Bryant’s goal is to teach middle or high school math.
“When I was growing up, I didn’t see one Black male teacher,” he says. “I want to be a positive role model who’s there for the students.”
Daley says she has witnessed the students find their voices and envision themselves as leaders in the classroom.
“My hope is that they take all they have learned and experienced and walk a little taller, a little prouder, and more purposefully,” says Daley, “That they own their spaces and exude Black excellence in all they do, making our world a more understanding, empathetic, positive, and united place for all.”
“We’ve got something going right here,” she says. “If we could replicate this program over and over again, we might be seeing a turn of events in increasing the number of Educators of Color and increasing the Educator of Color pipeline.”
Bringing Genius, Joy, and Love to Current Educators
In addition to the summer academy for PPS students, Pitt Education partnered with Children’s Museum of Pittsburgh to design and offer an eight-day institute for educators to help them engage in transformative visions of education.
Throughout the program, which Kinloch named, Genius, Joy, and Love: Liberating Educators’ Creative Capacities for Change, 11 Pittsburgh-area educators explored questions about how to center racial justice and equity through creative, innovative, and relevant curricula.
Hosted at MuseumLab, each day began with a workshop led by a guest speaker, followed by an art or making activity led by the Children’s Museum that connected to the workshop’s content. Educators then engaged in application labs to explore how they could use that day’s lesson in practice.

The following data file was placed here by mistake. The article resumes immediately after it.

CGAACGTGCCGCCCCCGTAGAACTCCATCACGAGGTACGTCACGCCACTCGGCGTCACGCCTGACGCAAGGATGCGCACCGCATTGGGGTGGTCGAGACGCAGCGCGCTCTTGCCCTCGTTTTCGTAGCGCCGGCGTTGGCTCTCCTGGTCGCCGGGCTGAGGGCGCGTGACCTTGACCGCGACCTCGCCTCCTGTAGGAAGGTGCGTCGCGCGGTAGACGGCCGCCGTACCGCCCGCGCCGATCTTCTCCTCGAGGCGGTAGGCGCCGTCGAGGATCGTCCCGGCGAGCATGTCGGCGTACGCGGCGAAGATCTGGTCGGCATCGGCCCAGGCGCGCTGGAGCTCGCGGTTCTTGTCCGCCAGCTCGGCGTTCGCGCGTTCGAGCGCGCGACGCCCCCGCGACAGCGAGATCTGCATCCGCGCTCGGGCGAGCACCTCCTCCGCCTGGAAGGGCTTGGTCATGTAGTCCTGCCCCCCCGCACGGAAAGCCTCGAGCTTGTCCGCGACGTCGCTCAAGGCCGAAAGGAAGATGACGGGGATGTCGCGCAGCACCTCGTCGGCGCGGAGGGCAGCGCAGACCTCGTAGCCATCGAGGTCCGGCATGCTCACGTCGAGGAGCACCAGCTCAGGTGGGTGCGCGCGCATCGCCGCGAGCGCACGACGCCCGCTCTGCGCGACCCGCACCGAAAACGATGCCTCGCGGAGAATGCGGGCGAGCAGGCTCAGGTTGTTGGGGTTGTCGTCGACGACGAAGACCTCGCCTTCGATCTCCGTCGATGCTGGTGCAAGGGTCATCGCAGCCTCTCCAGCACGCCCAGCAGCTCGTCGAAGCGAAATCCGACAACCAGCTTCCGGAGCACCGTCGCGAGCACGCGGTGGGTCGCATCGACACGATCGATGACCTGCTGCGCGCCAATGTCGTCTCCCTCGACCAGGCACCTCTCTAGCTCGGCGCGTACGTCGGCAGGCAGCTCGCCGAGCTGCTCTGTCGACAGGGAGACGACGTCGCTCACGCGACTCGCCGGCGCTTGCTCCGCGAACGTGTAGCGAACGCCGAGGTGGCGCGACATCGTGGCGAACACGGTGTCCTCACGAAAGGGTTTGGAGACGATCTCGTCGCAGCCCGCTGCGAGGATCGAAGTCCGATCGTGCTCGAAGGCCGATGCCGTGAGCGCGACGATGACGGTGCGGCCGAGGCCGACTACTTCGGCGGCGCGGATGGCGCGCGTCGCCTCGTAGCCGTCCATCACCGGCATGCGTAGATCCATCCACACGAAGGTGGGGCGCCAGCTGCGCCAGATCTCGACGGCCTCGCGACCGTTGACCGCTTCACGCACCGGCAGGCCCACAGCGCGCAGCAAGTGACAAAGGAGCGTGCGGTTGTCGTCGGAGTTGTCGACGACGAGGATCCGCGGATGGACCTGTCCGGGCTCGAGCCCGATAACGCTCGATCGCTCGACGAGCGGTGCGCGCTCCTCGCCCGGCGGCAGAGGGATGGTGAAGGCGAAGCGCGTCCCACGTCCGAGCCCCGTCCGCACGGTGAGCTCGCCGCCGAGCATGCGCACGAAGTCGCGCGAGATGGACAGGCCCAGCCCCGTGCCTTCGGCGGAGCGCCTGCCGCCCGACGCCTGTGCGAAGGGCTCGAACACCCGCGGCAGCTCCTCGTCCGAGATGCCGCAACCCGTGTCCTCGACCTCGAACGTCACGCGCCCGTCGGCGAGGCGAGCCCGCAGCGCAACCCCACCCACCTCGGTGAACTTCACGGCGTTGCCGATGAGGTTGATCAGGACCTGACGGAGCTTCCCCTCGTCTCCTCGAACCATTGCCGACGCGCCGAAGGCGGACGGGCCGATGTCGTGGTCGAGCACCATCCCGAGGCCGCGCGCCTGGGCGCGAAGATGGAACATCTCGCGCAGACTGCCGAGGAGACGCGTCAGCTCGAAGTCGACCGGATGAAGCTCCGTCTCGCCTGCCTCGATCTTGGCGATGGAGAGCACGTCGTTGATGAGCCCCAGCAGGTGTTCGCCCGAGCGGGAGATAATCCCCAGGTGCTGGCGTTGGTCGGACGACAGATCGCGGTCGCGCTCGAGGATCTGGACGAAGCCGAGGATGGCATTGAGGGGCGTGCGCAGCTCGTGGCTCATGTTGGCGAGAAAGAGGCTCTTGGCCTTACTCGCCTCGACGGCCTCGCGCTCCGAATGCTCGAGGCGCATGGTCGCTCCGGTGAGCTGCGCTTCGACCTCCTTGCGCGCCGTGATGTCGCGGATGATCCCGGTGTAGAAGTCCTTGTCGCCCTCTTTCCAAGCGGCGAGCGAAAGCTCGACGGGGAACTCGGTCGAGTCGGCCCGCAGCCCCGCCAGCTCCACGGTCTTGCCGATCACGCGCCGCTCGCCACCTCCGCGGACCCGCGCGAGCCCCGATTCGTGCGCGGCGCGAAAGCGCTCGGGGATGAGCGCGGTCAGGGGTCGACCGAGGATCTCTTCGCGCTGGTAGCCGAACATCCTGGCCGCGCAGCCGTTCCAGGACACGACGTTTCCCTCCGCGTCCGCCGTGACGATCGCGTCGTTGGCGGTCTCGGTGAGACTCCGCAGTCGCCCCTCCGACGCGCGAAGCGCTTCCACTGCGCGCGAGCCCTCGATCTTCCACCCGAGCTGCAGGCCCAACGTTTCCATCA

Katie “KT” Todd (EdD ‘22), who serves as director of learning and research at the Children’s Museum, says the educator institute was designed to instill a more holistic approach to change in education.
“There was a big commitment to thinking about collaboration and uplifting youth voices in a way that people weren’t necessarily doing before,” says Todd. “There was also a recognition that educators who are trying to do equity and justice work are taking on a lot and often feel very isolated and unsupported.”
Karing Coyne, a visual arts teacher who works at Pittsburgh Obama 6-12, was inspired to take part in the institute because she wanted to discover new ways to demonstrate her own belief in her students’ inherent intellectual gifts.
“There were so many eye-opening moments of sharing and learning from and with one another,” says Coyne. “I know we all left stronger, more connected to each other, and with greater belief that change is possible than when we came in.”
One day during the institute, the 14 high school students from the summer academy joined the 11 educators at MuseumLab for a joint workshop led by Dean Kinloch around themes in her most recent book, “Where is the Justice? Engaged Pedagogies in Schools and Communities.” Kinloch explains, “Bringing our student scholars and educators together was intentional and driven by a desire for them to think and talk with each other, and to design the future of education that centers equity and justice in theory but also in practice.”
Coyne says spending a day with students who will be future teachers was an invigorating experience.
“After 20 years of teaching, in all the ways the failing of our educational system had begun to dishearten and break me personally, this institute has mended my broken heart and breathed new life into me and my outlook on my teaching,” says Coyne.
Todd says there was an unexpected self-healing aspect to the experience, and the educators plan to hold regular check-ins with each other to keep the conversations and support going.
“This was a space to heal, to be yourself, and to connect with others,” says Todd. “We had a lot of people who were feeling really burnt out from the year, and I think people really found community and hope in this institute.”